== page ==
Mostly about my amusement

Tag: XHTML (page 1 of 1)

Movable Type to WordPress

Over at my brother Stefan’s blog, he’s been running Movable Type for years. It bugged be because his server was slow, the theme was dated, it lacked a good archive page, etc.

Mostly I did not like the look or the speed. Stefan takes really good pictures and I thought he should have a web site that can show off some of his work. What I ended up showing him was good enough that he told me to go ahead and do it.

Read on for what I had to do to make it all work. Read more

Object replaces iframe (and does not work in IE7 for this use)

Making the Google embedded code XHTML Strict was pretty easy and involved replacing <iframe> with <object> and massaging some of the parameters.

This works in Firefox and Opera. Naturally it does not work in Internet Explorer 7. There is a hack that might get it to work which I will keep fooling around with.

The iframe code validates and works fine in XHTML Transitional; I’m just playing with strict for grins.

Update: Using the <object> instead of <iframe> not only does not work in Internet Explorer 6 or 7, but locks that browser up.  I’ve put back the original iframe code.

XHTML and image rotate for the header

I’ve had some free time so I’ve added so I went through all my posts (153!) and made sure they validate as XHTML strict. I’ve also played with this theme and added the image rotator for the header.

Using Matt’s rotate.php script, I created a directory called and dumped some images in there.  The images were lifted from Stefan’s Flickr page.  His pictures are great and I was using one of his images as a banner already.

In my CSS file I replaced the

#header {
background: url(img/bus.jpg) no-repeat bottom;


#header {
background: url(img/rotate.php) no-repeat bottom;

Per the CSS for my header the files should be 700×175; which I forgot and created 700×200 images. No big deal the CSS fixes the images to fit.

The fun part was getting the caching to work so I could see the files and how they look. Internet Explorer and Firefox cache the page to make the whole experience is faster. But that also means that when I reloaded the page the banner would not necessarily change.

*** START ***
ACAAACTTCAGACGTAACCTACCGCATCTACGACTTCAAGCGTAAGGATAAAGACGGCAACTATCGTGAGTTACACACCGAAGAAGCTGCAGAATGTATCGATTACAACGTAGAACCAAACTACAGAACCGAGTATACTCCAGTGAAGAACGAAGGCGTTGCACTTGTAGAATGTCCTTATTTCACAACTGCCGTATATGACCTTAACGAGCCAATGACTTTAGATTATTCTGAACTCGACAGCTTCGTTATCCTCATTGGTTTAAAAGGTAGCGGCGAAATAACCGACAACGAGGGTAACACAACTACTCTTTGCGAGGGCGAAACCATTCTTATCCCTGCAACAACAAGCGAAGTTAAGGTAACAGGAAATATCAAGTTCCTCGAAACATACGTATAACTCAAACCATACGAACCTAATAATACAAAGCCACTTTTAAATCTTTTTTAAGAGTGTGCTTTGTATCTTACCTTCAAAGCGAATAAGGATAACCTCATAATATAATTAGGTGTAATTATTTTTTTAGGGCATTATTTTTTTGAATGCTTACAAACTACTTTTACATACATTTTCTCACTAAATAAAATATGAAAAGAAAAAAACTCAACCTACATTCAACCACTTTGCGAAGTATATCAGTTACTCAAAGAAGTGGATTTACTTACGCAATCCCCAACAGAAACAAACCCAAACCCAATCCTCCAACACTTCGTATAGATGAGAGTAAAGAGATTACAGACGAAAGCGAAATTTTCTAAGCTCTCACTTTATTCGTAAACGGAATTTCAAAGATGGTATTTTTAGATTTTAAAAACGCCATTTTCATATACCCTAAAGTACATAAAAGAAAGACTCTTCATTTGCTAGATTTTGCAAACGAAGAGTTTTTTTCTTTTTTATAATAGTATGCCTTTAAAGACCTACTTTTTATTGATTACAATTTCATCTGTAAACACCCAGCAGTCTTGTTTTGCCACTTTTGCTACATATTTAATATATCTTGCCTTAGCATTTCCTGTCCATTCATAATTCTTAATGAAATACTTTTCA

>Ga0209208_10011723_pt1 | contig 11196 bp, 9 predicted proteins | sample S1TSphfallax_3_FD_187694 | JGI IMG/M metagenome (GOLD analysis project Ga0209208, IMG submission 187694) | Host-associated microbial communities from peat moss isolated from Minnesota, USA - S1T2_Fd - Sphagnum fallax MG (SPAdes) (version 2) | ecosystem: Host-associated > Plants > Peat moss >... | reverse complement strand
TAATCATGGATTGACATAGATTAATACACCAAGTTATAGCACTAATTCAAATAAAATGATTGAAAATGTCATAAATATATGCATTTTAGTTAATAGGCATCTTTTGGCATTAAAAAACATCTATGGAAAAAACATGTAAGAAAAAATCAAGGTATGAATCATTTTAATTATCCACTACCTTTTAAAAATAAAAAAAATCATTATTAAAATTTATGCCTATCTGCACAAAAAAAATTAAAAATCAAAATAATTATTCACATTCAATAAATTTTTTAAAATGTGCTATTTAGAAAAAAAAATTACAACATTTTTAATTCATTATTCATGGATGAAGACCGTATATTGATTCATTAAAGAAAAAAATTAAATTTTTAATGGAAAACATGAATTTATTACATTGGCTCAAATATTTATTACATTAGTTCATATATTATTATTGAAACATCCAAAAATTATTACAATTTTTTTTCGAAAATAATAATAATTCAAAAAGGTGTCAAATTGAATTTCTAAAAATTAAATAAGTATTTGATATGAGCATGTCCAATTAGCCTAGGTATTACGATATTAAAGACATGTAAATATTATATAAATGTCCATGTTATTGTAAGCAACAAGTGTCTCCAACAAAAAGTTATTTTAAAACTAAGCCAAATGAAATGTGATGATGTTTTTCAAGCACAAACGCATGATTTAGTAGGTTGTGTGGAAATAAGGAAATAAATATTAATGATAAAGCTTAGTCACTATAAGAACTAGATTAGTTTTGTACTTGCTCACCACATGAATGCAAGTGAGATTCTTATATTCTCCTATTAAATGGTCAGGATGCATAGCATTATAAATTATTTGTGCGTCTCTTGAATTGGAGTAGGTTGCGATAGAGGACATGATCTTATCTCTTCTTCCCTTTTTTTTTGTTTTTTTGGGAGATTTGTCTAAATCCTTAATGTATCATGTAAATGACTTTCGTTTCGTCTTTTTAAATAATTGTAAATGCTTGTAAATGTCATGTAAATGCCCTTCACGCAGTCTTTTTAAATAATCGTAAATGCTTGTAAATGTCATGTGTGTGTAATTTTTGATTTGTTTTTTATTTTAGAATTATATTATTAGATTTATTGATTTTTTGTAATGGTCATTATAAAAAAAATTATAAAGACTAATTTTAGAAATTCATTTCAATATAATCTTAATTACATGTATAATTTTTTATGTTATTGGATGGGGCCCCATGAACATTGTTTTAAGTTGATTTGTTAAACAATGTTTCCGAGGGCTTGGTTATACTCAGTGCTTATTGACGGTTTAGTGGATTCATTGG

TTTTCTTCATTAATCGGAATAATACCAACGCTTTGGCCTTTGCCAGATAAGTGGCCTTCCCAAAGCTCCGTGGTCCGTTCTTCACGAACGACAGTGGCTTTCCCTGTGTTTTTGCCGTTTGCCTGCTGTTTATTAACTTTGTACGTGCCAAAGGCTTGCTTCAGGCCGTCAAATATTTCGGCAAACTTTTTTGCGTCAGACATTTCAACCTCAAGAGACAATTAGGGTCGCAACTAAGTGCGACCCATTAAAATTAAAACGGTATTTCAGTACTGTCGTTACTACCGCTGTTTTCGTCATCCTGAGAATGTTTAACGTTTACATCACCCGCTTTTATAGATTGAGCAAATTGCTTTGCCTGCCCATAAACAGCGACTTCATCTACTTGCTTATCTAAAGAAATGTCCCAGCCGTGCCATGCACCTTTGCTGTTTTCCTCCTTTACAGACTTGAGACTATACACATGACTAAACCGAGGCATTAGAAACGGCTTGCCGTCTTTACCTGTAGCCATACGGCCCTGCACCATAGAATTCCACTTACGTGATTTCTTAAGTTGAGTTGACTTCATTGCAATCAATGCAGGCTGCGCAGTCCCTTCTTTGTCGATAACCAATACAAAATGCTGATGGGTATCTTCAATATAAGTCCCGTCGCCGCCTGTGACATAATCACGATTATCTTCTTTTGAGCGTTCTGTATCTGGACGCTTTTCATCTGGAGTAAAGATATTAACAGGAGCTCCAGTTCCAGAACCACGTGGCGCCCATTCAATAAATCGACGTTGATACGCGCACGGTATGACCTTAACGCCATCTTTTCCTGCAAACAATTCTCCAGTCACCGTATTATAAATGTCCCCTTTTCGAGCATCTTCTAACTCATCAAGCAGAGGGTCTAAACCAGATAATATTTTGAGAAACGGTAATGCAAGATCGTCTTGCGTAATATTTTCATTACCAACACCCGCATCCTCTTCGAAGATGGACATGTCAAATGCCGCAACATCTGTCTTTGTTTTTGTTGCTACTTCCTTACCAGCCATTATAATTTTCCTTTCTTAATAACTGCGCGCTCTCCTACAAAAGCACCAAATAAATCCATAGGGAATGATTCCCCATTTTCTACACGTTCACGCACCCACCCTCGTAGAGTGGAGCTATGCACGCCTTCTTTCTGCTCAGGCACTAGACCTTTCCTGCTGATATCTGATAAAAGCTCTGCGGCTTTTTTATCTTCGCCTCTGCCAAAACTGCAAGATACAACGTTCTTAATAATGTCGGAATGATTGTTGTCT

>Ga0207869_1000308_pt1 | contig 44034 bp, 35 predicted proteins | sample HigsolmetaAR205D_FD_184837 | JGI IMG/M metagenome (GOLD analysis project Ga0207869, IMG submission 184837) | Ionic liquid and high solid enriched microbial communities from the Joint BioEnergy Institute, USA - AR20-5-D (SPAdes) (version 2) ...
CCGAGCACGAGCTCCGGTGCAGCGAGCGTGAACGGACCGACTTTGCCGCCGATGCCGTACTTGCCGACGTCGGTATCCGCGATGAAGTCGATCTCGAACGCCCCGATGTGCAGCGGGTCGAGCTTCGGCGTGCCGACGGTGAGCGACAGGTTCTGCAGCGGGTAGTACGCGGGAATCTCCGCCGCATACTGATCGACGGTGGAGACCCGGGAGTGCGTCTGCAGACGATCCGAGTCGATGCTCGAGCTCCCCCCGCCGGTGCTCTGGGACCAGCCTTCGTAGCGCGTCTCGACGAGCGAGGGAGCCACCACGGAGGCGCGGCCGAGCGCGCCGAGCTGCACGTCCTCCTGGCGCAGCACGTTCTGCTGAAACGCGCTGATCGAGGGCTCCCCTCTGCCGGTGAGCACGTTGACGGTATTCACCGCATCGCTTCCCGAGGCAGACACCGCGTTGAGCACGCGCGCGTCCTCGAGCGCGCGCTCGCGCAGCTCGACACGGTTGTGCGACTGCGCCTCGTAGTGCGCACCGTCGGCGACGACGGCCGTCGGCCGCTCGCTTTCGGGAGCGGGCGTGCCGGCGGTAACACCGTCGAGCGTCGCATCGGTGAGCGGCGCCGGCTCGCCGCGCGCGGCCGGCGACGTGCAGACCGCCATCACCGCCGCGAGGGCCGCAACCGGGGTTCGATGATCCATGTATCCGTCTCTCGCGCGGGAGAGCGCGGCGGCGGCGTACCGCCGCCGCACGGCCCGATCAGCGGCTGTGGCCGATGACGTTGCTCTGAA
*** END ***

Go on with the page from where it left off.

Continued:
Using Google I found that adding the following right below the <head> statement in my header.php would get Internet Explorer and Firefox to reload the whole page with a new banner (most of the time).

<meta http-equiv=”Expires” content=”Tue, 01 Jan 1980 1:00:00 GMT” />
<meta http-equiv=”Pragma” content=”no-cache” />

I turned it off after my curiosity was satisfied. Caching is your friend and should be respected.

XHTML 1.0 Strict and WordPress themes

WordPress themes are usually either XHTML 1.0 Transitional or XHTML 1.0 Strict. The first line of the generated web page has the Document Type Definition (DTD) sent to the browser to define which.

My main theme that I use FastTrack, was defined as transitional. Just for kicks I changed it to strict and figured I would use the W3C validation service to identify what needed to be changed to make it validate.

I did not have to change much. The built in TinyMCE editor produces img tags that are not XHTML 1.0 Strict compliant. For example an image will have the tag defined as

<img src=”” title=”Logitech Harmony 720″ alt=”Logitech Harmony 720″ align=”right” hspace=”5″ vspace=”5″ />

The attributes align, hspace, and vspace are valid XHTML 1.0 Transitional but not strict.

In order to make it valid for strict I had to lose those attributes. In strict this is valid:

<img src=”” style=”margin: 5px; float: right” title=”Logitech Harmony 720″ alt=”Logitech Harmony 720″ />

The align attribute is not valid for <p> tag either, this requires another replacement with a style= statement.

In the theme I replaced one that was using <p align=”center”> with <p style=”text-align: center”>.

The last thing was to change strike through and underline. I used to put in the post via the code tab <strike>text</strike> which is not valid in strict. Neither is <u>underline</u>. I replaced that with <del>text</del> to have a line through the text and <ins>text</ins> to get underline.

I’m not particularly concerned about XHTML compliance. This and playing with CSS entries is just part of my learning and understanding how this all works.